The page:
Game: Soulcalibur V
Available On: Xbox 360 (Review), Playstation 3
There’s something fun about beating the crap out of your friends. I’m not extremely knowledgeable about fighters, and the really intense ones like Tekken are just way too complicated for me to truly master. I’m more of a fan of the ‘casual’ fighters like Soulcalibur and Mortal Kombat. They allow me to actually feel accomplished and make it seems like I know what I’m doing. I mean when I play Tekken I button mash, when I play Soulcalibur I actually know combos. So really with all that it’s not hard to see why I like Soulcalibur over other fighters, it makes me feel competent and actually know what I’m doing. It’s also lucky to be a fighter that my big gaming friends also enjoy playing, and there is nothing more fun than the battles you can have in this game with close friends. When you’re not yelling at each other for cheap tactics, that is.
Soulcalibur V pretty much picks off exactly where the fourth one leaves off… that is, it’s a fighter. I’ve never really paid much attention to the game’s storyline, but that’s because it gets more and more simple with each newest game. There is that man, he has an evil sword, KILL HIM! V’s story seems to take a bigger castration than its former brethren, as the story is so bare bones that there isn’t even bones. When I first got the game, I figured I’d start with the story, cause that just makes sense, and after maybe 45 minutes tops I was done the entire story mode. Sure, it was nice to have all those achievements pop up, but I’d much rather have something actually substantial drive the narrative of the game. Then again, as I said earlier, it’s a fighting game, I’m not really in it for a story that’ll leave me breathless.
The combat and controls stay pretty much the same from the previous game, except for a few ‘feel’ changes. I can best describe ‘feel’ is the weight of the controls. There is a tangible difference in how your character performs his move. It was incredibly noticeable, and off-putting, when I started the game but after playing it for 50+ hours I am use to the change. I haven’t touched SCIV since, so I can’t comment on whether or not it’s a good change, but I’m happy with how SCV controls. My friends say it’s easier for them, I actually feel like it’s harder, but to each their own.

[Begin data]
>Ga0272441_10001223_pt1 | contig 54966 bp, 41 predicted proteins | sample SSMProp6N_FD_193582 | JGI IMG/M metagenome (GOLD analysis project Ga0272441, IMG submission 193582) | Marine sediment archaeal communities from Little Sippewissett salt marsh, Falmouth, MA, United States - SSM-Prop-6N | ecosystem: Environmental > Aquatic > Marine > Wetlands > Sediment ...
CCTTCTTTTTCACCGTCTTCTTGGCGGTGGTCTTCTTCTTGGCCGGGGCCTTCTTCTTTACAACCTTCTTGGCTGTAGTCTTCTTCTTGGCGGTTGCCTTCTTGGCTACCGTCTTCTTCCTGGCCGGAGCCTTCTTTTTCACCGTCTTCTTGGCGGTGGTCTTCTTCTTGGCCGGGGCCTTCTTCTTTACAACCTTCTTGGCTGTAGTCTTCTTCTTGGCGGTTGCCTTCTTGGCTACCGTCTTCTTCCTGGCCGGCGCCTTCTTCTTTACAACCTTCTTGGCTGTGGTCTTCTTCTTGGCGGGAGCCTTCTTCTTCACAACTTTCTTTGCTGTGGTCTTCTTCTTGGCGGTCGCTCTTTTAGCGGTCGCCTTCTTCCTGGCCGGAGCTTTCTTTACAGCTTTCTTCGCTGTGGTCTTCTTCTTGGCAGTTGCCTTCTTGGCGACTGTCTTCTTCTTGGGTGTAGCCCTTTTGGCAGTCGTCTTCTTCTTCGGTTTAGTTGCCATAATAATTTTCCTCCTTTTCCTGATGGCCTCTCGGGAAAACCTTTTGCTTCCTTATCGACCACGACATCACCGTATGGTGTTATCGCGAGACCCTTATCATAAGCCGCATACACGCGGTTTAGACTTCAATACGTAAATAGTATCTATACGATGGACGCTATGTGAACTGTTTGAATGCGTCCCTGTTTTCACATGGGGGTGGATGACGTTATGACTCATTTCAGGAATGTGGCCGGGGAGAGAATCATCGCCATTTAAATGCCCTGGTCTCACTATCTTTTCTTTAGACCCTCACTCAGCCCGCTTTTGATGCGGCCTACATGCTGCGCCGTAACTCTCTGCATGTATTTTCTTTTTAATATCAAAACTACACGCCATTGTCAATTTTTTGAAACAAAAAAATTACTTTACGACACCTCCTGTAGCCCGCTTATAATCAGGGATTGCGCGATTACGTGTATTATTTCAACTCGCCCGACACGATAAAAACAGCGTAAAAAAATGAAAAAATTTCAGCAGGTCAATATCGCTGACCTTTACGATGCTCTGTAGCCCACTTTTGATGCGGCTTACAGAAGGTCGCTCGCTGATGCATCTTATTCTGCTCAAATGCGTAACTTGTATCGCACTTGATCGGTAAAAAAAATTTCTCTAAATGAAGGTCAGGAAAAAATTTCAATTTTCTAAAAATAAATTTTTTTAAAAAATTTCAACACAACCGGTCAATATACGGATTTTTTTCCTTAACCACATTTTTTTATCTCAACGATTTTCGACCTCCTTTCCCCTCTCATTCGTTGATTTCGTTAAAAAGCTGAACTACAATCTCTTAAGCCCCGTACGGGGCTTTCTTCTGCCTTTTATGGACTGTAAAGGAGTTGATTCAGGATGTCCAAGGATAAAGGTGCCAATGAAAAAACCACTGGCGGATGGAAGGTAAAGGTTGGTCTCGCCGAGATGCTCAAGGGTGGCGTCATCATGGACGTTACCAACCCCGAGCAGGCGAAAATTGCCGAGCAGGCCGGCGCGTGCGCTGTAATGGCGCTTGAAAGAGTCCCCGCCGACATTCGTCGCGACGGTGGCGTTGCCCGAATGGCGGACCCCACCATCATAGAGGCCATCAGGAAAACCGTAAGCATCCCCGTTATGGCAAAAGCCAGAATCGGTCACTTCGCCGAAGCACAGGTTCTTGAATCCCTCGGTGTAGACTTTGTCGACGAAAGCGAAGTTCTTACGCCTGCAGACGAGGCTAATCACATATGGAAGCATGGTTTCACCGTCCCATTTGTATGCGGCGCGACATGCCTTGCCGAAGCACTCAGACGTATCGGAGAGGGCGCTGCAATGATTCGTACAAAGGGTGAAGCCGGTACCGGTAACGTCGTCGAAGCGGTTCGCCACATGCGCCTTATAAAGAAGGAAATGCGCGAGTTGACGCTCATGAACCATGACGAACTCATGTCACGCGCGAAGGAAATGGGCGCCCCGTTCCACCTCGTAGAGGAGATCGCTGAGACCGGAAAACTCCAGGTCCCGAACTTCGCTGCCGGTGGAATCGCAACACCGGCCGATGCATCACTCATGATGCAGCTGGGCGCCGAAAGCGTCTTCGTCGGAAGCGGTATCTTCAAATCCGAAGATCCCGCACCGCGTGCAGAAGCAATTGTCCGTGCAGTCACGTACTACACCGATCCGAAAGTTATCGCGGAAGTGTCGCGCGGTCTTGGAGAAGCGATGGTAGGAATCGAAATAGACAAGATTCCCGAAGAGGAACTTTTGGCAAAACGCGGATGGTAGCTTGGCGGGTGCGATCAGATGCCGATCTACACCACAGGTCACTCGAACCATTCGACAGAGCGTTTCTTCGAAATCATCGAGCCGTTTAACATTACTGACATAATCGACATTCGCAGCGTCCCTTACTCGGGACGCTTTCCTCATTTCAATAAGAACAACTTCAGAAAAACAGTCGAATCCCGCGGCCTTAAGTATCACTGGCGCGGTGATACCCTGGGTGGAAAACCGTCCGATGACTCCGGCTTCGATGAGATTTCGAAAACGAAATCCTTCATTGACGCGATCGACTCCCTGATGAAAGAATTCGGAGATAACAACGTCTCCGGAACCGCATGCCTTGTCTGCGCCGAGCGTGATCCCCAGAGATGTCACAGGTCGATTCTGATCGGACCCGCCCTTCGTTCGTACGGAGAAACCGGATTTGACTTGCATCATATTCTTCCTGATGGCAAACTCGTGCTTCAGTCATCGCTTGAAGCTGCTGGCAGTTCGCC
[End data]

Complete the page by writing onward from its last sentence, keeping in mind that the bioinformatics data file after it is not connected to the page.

A minor annoyance (but knowing me, all ‘minor’ annoyances are extremely unforgiving pet peeves) that really gets to me is the character roster. It’s just complete shit. It’s so limited and there’s just a serious lack of characters in it. This is somewhat understandable, what with the time change between games, but then they just take their time shift and throw it out the window. Talim, a character who’s like 13 in SCIV, is nowhere to be seen in SCV, however Voldo, a character who’s like 60 in SCIV, is front and centre for SCV. I’m a big fan of Voldo and even I was annoyed by this addition. Why make a time shift when you’re going to take all your young characters, get rid of them and then keep all your oldies. Fan favouritism, I can understand, but come on.
A big feature that draws me and my friends to Soulcalibur is the Create a Fighter mode. To put into perspective how much my friends like it, one of them has logged 25 hours in it on its own. I don’t spend as much time there, because somehow all of my characters are just guys in thongs with a different skin colour. However, the Creation is great and it’s extremely diverse. Some of my personal favourites that I made are Hyper Realistic Kirby, Cthulu, Tinkerbell and Hank Hill. In the last game I made Natalie Portman, Walter White and Homer Simpson — I could easily make them again in this one too. It becomes a point where I stop playing the regular fighters and only play my customs, which is much preferred. I mean there’s nothing better than Tinkerbell beating the shit out of my friend’s customs that they spent hours on. I LIVE FOR THEIR TEARS.
Now through all this stuff that I’m enjoying I have to just fault SCV so much for just seeming like a shell of a game. There is really absolutely nothing to it. There are rumours circulating that the game itself was rushed to the point where none of the features they wanted are in it, and you know what? I believe it. There’s story, a ghost battle mode, arcade and then a harder arcade mode. Of course there’s online, but that’s merely just a standard now. Really this game has nothing to it, and that’s very apparent when you just spend some time actually playing it.
Overall Soulcalibur V is a fun gaming experience, but that’s really all because of my friends. The game is there but at the same time it just isn’t. It’s hard to really describe unless you spend some time really trying to dig deep into it. It’s trying to have the same soul of its previous instalments (pardon the pun) but it just falls flat on its face. I can only say it’s a good game up to a point, and all of its fault come from it seeming so empty. I mean if I just bought this and had no friends to play it with I would feel pissed off. Also, it’s nice to see them use a realistic guest character as opposed to fucking Yoda and Darth Vader. Come on.
Soulcalibur V: 7/10
Just a heads up, Monday’s Stuck Up Cinema is going to be super serial. Warning you now.